Q about query optimisation, and query compilation 
Author Message
 Q about query optimisation, and query compilation

Hi

I read in many documents that for optimal query performance you should not
construct SQL in the fly and fire it at Jet but use stored queries and
parameterise.

I tend to code in such a way that I create a general query and then create
SQL based on that query but append a filter, I thought, in the same way in
which you can pass a filter to a form or a report and it gets applied to the
underlying table/query.

The benefit of this, as I see it, is that when you are developing, you can
construct filter on any of the fields and/or combination of fields in the
underlying query rather than only to those fields parameterised by the query
so you end up with a function like

SQL = SQLCreateSelect("*", QueryName, Filter)
set rs = db.openrecordset(SQL...)

However, I'm beginning to get a bit concerned that I may be losing
performance as I'm not using the query in a compiled state. This is
exacserbated when the underlying query could be quite complicated.

2 questions.

1) Have I lost the benefits of the query compilation by constructing SQL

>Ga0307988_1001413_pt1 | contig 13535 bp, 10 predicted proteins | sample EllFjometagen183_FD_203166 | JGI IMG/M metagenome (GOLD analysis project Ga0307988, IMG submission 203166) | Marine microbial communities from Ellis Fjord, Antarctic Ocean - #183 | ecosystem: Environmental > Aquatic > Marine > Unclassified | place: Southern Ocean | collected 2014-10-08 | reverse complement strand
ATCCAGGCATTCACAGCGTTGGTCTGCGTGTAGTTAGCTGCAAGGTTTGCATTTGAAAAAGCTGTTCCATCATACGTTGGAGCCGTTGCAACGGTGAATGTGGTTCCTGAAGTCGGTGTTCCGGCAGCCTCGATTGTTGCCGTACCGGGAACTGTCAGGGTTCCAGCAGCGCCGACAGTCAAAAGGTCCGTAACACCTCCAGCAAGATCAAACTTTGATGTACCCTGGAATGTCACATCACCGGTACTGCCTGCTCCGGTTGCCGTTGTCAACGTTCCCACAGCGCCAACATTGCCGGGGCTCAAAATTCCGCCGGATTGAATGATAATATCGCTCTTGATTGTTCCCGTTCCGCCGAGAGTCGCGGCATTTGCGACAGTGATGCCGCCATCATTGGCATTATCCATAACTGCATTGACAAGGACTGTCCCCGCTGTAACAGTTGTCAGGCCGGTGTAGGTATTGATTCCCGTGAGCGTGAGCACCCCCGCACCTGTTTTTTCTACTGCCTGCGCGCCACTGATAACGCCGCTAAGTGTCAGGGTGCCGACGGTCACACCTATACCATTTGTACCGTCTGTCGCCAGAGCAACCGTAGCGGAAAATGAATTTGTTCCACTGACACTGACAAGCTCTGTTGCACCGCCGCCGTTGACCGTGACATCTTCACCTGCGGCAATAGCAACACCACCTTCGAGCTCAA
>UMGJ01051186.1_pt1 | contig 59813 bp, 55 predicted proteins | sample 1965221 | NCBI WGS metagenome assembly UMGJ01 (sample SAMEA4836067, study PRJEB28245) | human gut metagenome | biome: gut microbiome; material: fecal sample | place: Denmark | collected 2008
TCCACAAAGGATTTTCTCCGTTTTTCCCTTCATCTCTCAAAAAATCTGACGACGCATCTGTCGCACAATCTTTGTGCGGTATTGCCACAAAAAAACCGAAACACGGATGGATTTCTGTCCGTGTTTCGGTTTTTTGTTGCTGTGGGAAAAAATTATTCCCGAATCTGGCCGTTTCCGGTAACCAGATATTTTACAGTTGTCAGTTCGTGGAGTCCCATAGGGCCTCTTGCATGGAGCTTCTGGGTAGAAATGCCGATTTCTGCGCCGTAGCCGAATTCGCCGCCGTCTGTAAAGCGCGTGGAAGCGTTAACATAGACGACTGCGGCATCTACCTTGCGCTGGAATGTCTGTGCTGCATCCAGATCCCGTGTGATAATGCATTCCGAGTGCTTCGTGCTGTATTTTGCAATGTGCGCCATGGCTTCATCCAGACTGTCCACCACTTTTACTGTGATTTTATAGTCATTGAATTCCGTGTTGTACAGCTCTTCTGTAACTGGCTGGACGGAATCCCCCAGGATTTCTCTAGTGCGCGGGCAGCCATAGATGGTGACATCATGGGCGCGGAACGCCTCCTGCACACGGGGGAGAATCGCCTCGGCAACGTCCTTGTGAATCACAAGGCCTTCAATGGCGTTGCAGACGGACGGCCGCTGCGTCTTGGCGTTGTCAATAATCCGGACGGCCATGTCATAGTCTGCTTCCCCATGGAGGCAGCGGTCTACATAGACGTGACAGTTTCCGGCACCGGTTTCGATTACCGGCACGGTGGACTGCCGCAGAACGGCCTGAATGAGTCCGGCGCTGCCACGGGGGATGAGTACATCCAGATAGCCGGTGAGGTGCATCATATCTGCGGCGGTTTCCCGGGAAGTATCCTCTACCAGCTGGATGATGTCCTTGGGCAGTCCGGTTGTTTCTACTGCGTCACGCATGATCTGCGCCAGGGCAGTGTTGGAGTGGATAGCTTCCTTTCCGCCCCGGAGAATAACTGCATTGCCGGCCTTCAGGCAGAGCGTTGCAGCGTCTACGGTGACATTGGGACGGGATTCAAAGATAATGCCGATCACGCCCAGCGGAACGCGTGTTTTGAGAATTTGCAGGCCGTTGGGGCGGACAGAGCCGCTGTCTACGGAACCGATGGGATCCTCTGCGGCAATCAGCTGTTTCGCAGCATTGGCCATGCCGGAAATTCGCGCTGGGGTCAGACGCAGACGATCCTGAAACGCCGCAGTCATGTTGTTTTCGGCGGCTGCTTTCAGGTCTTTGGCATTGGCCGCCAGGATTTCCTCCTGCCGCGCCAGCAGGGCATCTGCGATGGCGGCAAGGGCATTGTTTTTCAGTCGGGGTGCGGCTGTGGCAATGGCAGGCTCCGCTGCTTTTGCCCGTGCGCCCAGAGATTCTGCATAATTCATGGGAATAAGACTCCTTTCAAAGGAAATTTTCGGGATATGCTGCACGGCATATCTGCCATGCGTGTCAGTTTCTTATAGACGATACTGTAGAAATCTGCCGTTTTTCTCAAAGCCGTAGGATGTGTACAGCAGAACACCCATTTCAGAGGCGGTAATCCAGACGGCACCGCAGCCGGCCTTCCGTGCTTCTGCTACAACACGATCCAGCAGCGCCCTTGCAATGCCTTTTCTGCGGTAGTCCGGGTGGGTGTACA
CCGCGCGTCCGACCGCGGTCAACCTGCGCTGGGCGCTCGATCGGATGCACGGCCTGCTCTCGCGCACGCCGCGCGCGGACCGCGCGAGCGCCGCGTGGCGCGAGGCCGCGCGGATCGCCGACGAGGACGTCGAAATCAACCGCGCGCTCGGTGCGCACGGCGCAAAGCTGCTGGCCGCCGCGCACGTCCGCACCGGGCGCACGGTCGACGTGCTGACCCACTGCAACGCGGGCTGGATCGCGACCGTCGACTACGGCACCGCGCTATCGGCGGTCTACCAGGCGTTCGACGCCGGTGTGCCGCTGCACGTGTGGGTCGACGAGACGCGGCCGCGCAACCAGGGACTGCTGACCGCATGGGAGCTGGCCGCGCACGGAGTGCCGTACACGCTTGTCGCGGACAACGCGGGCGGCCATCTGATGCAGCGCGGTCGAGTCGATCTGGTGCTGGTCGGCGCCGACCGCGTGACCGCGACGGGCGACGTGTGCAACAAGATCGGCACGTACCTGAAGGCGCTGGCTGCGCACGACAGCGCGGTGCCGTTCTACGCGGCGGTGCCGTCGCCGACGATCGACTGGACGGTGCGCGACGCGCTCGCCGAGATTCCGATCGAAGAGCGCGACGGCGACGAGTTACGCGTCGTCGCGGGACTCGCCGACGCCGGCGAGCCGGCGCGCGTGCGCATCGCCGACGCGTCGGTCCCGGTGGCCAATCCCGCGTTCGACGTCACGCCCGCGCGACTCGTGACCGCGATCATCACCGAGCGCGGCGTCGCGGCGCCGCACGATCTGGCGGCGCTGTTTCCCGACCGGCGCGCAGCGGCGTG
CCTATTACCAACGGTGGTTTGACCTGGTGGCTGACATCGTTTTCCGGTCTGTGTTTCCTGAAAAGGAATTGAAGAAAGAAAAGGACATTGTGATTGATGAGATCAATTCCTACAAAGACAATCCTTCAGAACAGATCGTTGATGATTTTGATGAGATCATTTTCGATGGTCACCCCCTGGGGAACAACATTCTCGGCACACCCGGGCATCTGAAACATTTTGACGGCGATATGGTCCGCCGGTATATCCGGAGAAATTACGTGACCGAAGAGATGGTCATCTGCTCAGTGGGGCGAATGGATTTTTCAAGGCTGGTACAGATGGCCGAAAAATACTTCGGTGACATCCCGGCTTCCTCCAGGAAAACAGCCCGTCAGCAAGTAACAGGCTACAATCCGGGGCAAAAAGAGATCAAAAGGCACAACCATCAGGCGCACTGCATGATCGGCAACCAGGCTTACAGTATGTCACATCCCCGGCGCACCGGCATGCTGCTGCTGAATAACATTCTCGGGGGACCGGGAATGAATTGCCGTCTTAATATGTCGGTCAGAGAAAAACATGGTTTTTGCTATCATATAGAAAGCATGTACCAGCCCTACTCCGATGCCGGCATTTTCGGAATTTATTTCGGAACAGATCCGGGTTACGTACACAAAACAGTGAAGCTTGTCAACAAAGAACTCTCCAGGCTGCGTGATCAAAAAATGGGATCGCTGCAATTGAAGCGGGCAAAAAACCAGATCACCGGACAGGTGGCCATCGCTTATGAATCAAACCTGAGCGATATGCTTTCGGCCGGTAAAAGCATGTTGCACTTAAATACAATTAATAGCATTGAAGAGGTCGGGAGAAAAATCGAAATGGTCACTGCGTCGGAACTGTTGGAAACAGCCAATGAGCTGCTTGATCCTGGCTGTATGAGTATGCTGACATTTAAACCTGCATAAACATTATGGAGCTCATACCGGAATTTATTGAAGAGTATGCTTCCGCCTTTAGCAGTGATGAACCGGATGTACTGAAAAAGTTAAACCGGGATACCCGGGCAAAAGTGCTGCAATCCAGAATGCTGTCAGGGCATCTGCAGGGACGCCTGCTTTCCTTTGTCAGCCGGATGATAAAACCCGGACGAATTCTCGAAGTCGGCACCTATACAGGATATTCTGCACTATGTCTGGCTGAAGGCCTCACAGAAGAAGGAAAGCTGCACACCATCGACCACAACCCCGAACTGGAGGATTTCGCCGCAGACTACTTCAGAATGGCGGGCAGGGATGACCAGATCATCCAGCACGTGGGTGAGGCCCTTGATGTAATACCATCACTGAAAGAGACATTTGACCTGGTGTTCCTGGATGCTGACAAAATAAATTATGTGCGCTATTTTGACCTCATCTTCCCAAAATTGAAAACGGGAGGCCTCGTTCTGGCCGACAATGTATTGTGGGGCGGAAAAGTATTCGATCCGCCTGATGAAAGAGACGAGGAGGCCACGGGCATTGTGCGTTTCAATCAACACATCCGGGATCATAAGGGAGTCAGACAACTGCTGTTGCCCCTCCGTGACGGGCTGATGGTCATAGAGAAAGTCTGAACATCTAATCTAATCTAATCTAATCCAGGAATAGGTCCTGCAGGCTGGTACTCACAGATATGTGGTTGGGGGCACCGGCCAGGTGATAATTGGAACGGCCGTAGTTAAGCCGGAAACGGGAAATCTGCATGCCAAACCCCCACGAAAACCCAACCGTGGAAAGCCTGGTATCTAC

based on an underlying query ? If I have then doesn't a form or report loose
this as well as it obviously constructs  the underlying query and filter
passed in the openform/openreport arguments
2) Have I explicit (rather than implicit via query execution) access to the
query compilation process ?

what do you think ?

Simon



Wed, 11 Jul 2001 03:00:00 GMT  
 Q about query optimisation, and query compilation
Hi Simon,

It is not clear to me from your message whether you understand that
queries are always run "in a compiled state". The only issue is when
the query gets "compiled". If you use a SQL string, then that
compilation takes place on the fly when the query is run. If you use a
saved query, then the query plan is generated and saved (which is what
you are referring to as compilation) the first time the query is run